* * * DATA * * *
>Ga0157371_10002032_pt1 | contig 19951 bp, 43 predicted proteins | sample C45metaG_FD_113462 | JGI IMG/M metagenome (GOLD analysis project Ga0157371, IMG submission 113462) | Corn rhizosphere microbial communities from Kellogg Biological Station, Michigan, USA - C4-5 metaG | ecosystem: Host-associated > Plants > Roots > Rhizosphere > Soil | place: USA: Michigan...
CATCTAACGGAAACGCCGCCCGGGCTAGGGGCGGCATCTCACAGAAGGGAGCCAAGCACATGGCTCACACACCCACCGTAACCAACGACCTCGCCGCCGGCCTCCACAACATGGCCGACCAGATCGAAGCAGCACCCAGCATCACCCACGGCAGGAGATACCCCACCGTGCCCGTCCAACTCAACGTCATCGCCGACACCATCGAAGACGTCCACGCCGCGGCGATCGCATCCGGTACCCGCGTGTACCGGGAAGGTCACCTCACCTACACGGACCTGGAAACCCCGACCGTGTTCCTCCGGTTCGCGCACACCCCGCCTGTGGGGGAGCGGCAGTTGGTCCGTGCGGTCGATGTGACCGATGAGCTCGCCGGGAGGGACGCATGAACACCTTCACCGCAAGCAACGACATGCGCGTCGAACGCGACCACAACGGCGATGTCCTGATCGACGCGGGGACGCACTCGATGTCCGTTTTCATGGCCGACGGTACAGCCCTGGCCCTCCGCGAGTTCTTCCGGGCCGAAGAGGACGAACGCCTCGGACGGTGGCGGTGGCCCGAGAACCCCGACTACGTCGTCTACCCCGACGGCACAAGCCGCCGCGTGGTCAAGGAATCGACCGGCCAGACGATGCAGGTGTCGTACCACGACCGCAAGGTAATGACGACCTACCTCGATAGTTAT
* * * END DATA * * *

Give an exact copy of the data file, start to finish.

>Ga0157371_10002032_pt1 | contig 19951 bp, 43 predicted proteins | sample C45metaG_FD_113462 | JGI IMG/M metagenome (GOLD analysis project Ga0157371, IMG submission 113462) | Corn rhizosphere microbial communities from Kellogg Biological Station, Michigan, USA - C4-5 metaG | ecosystem: Host-associated > Plants > Roots > Rhizosphere > Soil | place: USA: Michigan...
CATCTAACGGAAACGCCGCCCGGGCTAGGGGCGGCATCTCACAGAAGGGAGCCAAGCACATGGCTCACACACCCACCGTAACCAACGACCTCGCCGCCGGCCTCCACAACATGGCCGACCAGATCGAAGCAGCACCCAGCATCACCCACGGCAGGAGATACCCCACCGTGCCCGTCCAACTCAACGTCATCGCCGACACCATCGAAGACGTCCACGCCGCGGCGATCGCATCCGGTACCCGCGTGTACCGGGAAGGTCACCTCACCTACACGGACCTGGAAACCCCGACCGTGTTCCTCCGGTTCGCGCACACCCCGCCTGTGGGGGAGCGGCAGTTGGTCCGTGCGGTCGATGTGACCGATGAGCTCGCCGGGAGGGACGCATGAACACCTTCACCGCAAGCAACGACATGCGCGTCGAACGCGACCACAACGGCGATGTCCTGATCGACGCGGGGACGCACTCGATGTCCGTTTTCATGGCCGACGGTACAGCCCTGGCCCTCCGCGAGTTCTTCCGGGCCGAAGAGGACGAACGCCTCGGACGGTGGCGGTGGCCCGAGAACCCCGACTACGTCGTCTACCCCGACGGCACAAGCCGCCGCGTGGTCAAGGAATCGACCGGCCAGACGATGCAGGTGTCGTACCACGACCGCAAGGTAATGACGACCTACCTCGATAGTTAT